Poems by Peggy Trotter Dammond Preacely

THERE ARE THOSE LIKE JOHN (an ode to John Lewis) [PDF]

She. Her. Hers. (homage to Ruth Bader Ginsberg)
Telling

 

SHE. HER. HERS. (Homage to Ruth Bader Ginsberg)

She. Her. Hers.

In lace collar

Ms. Ruth

Brooklyn wordsmith that she was

Told us in no uncertain terms

"a cage is not a pedestal "

She never knew fatigue,

was never sidetracked by defeat.

I dream that in heaven Ms. Fanny Lou Hamer conspires with Ms. Ruth

And oh the raucous that they raise!

Justice Ruth, an energy unparalleled

A clear and persistent vision, courage at every roadblock.

She born in 1933, influenced by the Holocaust

Was bourn to gift us in this new world

With her diaspora destiny

Was larger than her diminutive size.

On her shoulders ... others will continue to stand

Up for this lady of legal brilliance.

Understood by and for the masses: Notorious RBG!

Weight- lifter, direct-gazer, no nonsense-taker

Finding in stare decisis a tool,

But only as it fit her own justice bound intentions.

She our usher, our guide, our scout

Without any doubt

Blazing the trail

Creating a legal template with her life.

"Zedek, zedek, tirdof" — Justice, justice ... did SHE pursue!

© Peggy Trotter Dammond Preacely- September 26, 2020

 

TELLING

You tell me

I tell you

We tell each other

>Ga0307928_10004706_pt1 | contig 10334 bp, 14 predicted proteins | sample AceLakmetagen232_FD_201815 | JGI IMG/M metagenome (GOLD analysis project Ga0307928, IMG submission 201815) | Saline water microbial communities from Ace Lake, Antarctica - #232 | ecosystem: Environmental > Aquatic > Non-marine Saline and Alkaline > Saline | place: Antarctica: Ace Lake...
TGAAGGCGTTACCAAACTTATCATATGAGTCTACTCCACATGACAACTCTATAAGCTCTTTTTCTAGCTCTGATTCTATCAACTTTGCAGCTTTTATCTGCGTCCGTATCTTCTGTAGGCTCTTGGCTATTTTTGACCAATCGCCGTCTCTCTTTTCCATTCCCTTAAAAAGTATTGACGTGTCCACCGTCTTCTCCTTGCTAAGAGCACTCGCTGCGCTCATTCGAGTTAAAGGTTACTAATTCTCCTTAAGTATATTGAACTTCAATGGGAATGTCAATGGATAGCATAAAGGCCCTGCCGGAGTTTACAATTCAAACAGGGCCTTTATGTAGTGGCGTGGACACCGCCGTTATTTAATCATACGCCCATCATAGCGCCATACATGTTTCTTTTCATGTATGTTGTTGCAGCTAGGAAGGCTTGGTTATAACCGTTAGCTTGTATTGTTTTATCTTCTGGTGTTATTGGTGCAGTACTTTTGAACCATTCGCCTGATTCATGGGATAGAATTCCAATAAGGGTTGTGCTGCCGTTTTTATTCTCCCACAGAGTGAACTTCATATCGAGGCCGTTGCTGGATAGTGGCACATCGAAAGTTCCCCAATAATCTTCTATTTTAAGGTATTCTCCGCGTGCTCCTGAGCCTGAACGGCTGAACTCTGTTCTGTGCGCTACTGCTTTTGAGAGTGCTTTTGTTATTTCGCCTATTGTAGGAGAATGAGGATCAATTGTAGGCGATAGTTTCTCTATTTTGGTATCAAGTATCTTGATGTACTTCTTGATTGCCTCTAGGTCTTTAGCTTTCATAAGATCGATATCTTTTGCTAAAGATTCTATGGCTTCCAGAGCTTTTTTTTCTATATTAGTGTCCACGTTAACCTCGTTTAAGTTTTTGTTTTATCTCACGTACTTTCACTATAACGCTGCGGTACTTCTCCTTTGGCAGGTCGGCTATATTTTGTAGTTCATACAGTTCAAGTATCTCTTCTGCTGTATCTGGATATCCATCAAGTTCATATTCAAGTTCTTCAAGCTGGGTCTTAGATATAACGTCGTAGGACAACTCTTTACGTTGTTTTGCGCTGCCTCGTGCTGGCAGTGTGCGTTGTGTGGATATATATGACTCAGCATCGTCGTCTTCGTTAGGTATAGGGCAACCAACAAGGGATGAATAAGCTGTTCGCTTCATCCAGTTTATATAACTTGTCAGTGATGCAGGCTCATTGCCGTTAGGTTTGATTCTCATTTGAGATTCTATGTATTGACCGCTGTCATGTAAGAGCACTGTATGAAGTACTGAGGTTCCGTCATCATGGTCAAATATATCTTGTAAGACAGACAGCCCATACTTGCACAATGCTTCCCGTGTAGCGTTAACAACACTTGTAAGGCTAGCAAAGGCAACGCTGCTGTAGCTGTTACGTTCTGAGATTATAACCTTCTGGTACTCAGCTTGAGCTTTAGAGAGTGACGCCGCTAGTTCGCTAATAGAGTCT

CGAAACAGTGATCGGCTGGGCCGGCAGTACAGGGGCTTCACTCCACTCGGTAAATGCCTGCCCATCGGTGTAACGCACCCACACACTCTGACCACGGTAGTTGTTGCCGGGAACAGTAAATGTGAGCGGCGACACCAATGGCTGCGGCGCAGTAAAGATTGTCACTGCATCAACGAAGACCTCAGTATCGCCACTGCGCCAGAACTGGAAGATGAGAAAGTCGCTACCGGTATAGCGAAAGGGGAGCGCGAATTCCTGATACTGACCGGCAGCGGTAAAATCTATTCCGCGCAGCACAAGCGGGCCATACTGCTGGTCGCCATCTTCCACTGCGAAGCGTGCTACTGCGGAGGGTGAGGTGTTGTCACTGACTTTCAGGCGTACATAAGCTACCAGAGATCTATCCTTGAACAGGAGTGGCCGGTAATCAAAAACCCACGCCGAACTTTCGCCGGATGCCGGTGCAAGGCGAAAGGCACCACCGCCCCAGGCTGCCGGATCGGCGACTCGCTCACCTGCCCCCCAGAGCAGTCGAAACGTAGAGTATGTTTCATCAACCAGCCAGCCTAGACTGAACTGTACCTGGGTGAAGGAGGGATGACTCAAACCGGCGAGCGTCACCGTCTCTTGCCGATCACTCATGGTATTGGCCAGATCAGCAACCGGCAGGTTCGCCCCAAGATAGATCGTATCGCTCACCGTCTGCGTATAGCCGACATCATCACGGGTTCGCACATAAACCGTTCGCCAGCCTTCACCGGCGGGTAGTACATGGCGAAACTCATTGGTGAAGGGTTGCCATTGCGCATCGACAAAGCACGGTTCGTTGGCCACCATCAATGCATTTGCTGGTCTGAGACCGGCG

Don't be afraid!

He told her

She told him

They told them

It would be alright!

Then the shot came through the window

Heard it fly over and past us and across the room

where we slept low and on the floor on makeshift beds

(just a precaution Mama Dolly had said)

The bullet imbedded in the wall.

I told you it could happen!.

We smelled the dusky smoke of it.

This was real now: Lee County night.

Mama Dolly on the porch.

Her rifle across her knees.

Our nonviolent mantra

so quiet in our mouths.

 

Copyright © Peggy Trotter Dammond Preacely (1962)

[My poem was written in 1962 when I was teaching voter education for SNCC in rural Southwest Georgia, but I feel it is still so relevant today as we continue to observe the violence and suppression of the right to vote. From my Movement Poem Series]

 


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